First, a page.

The Unbearable Whiteness of (My) Being. On Words.

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Talking about race as a white, middle-ish class, woman is super fun.

So why do it?

***

We have this funny story that we often tell each other about when our children first notice or didn't notice race. We tell it when we're feeling awkward or uncomfortable. We tell it when we're feeling like we need to console ourselves over the deficiencies in our own cultural competency. Sometimes we tell it innocently, because "kids! They say crazy stuff!". The story itself is not wrong, but the way we expect our kids to have a language around race is. We fool ourselves into thinking that being well adjusted and open minded must transfer to our kids by osmosis.

And it does, sort of, but it is not enough. Our kids see hair colour and skin colour just as clearly as my pre-verbal kid can identify the difference between a fork and a spoon. They accept it as normal until one day they don't.

When does that happen? How do we flip that narrative? How do we give our children the language to navigate those differences that they most certainly notice? I don't believe for a second that our little people are colour blind. But I do believe that they don't have the vocabulary or the safe spaces to talk about it. And if they don't have the language for these things, they might begin to believe that those differences are wrong or bad. It's not intentional– for the most part– it's just that it's hard! And what if I say the wrong thing?! And aren't we supposed to be beyond all of this?

I know. I get it. Let me assure you: we are not beyond it.

I have to prepare my children for the world we live in as much as I would rather prepare them for the world I hope for. So. In our house we talk about what the N word is and how some people use it with each other to take away its power and that is none of our business. We talk about how it's not an okay word in our family or to use with anyone else. We talk about how it has been used for a very long time to make people feel less than are by the way the look. We speak about these things because these words have been directed towards people we care about. We talk about them because these words are going to be directed at us. We speak about what an ALLY is and how to be one. To Sam, we discuss about how intentional we have to be to make friends with people who might have different backgrounds from us. We explain to him how sometimes our brains have been trained to make assumptions about the *goodness* or compatibility of a person based on what we see on the outside. We tell him that it's hard sometimes, and people won't always understand. It's difficult to be rejected. I tell him that I have not always been the best example of this hard work, but that I am trying.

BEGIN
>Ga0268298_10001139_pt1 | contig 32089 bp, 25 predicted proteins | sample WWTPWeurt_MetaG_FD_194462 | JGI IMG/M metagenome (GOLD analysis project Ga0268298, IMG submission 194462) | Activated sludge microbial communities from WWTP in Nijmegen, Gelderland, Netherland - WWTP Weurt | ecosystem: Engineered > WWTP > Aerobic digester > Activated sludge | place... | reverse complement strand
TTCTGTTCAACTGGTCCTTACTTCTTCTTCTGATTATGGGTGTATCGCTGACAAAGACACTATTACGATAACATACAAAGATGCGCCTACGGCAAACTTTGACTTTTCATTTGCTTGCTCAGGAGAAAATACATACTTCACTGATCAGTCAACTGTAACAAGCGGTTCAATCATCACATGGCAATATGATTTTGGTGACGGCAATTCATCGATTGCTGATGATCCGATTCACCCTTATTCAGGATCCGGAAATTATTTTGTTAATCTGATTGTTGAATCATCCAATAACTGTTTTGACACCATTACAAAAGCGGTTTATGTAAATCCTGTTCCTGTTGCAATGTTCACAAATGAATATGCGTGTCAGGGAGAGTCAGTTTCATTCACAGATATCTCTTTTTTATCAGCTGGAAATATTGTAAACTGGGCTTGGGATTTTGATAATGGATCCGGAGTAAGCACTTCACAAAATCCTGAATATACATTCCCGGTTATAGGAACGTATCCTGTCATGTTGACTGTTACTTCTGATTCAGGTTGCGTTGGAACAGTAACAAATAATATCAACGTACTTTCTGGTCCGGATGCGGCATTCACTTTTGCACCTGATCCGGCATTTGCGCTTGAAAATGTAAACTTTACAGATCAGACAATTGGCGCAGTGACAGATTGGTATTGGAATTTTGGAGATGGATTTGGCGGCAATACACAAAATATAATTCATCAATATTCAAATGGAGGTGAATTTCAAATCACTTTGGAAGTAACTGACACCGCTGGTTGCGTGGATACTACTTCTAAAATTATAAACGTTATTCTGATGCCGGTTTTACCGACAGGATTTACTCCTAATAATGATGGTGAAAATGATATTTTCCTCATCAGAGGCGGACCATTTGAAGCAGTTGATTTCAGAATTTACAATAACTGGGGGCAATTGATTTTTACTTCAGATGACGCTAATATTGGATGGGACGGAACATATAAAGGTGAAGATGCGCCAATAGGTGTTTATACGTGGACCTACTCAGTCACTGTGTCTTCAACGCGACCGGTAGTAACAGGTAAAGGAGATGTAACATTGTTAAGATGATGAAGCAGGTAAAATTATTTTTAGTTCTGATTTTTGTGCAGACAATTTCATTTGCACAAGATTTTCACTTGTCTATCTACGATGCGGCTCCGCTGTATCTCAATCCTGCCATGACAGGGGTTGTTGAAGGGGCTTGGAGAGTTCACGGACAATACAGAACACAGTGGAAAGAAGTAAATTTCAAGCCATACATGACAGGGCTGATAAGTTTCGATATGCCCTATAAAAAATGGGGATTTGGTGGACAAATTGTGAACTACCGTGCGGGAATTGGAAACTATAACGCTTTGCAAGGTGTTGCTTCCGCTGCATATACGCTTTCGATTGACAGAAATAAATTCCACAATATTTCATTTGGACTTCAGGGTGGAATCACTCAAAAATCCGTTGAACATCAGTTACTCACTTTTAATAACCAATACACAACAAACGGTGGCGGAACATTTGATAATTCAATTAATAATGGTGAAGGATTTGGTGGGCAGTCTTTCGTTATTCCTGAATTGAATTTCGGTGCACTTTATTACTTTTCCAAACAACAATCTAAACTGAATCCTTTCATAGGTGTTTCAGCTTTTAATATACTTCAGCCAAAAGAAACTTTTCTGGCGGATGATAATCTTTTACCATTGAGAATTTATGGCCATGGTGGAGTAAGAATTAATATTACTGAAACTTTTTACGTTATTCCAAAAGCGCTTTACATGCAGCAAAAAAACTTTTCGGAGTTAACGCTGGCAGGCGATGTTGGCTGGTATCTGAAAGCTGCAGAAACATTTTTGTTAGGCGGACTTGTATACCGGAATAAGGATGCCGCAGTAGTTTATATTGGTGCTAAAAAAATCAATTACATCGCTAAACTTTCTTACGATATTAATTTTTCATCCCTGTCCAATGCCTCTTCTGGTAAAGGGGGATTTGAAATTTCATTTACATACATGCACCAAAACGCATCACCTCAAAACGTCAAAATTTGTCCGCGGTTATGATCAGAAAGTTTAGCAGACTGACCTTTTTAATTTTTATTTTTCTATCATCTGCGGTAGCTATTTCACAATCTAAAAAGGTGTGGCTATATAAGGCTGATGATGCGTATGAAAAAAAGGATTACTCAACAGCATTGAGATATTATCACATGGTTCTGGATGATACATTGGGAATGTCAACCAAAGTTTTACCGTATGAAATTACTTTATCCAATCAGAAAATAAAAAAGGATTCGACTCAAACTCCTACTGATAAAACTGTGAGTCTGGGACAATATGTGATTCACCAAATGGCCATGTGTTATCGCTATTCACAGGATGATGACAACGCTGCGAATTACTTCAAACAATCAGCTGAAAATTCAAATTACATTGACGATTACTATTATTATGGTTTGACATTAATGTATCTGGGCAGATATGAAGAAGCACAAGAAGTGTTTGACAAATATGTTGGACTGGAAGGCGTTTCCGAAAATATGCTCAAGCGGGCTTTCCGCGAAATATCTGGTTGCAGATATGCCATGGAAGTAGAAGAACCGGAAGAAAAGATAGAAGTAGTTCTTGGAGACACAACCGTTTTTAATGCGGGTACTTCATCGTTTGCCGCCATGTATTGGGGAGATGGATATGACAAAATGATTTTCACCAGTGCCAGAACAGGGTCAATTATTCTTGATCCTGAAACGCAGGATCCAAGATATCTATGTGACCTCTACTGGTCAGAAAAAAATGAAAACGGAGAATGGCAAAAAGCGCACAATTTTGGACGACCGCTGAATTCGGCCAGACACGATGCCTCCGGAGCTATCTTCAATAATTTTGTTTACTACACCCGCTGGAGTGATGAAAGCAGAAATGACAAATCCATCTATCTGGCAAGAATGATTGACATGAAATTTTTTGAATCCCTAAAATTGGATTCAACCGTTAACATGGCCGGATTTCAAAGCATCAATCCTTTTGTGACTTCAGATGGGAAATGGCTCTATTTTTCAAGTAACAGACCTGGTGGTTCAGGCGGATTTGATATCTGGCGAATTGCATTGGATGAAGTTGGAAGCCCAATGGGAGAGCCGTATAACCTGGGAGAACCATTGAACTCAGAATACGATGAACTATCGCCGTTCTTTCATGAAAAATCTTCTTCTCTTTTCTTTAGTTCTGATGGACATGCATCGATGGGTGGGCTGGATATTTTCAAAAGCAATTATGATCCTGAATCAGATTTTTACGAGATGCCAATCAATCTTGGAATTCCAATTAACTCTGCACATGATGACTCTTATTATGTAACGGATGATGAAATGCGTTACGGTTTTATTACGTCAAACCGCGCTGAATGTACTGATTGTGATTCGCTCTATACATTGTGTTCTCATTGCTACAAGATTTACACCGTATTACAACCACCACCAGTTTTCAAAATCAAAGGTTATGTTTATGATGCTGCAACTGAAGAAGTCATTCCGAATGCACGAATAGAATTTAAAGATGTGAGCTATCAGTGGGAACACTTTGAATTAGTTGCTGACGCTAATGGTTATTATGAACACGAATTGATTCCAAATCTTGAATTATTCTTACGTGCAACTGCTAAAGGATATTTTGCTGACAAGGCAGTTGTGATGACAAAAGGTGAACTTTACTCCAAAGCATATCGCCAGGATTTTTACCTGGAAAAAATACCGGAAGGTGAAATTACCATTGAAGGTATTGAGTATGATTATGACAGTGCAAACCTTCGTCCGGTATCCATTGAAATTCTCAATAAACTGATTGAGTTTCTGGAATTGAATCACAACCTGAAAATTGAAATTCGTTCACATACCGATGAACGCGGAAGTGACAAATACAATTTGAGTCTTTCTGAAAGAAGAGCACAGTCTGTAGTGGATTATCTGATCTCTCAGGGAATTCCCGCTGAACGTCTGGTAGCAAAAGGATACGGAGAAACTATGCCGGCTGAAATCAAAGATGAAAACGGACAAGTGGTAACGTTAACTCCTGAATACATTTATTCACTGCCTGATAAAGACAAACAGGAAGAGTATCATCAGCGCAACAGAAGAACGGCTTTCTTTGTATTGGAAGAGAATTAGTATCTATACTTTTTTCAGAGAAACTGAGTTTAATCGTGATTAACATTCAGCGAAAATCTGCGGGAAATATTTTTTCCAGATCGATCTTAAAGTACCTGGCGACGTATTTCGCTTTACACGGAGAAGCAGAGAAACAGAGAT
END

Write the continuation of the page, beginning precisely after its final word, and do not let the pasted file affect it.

Sometimes they rolls their eyes and we hear, "I KNOW I KNOW PLEASE STOP". But we do it anyway.

Thankfully, we don't have to do this job by ourselves. We have gracious people around who are open hearted and reflective and are willing to have these hard conversations with us even if they are thinking, "I KNOW I KNOW PLEASE STOP". The boys have friends and adults in their worlds who come from a variety of backgrounds. We help them process what they're feeling or how they are being made to feel. As for me, I say the wrong things. I don't always recognize my own privilege. I'm working on it. I don't have it all figured out.

My friend and I were talking about the divisive words our kids are exposed to. I was explaining some of the challenges we were facing, in part because so many (white) adults don't realize how important it is to identify the hard stuff (for lots of complicated reasons). Besides the fact that she now blames me for ruining her life, she realized very quickly that we can't be complacent. She's part of
an interracial family, she's a disability advocate, she is smart and
kind, and still, there was a piece that she realized she was missing:

"…I’m
proud of myself, though, that I never use hurtful words tied to a
person’s skin color, language, disability, or sexual orientation. But
now I’m wondering…is this enough? Is it enough to not use these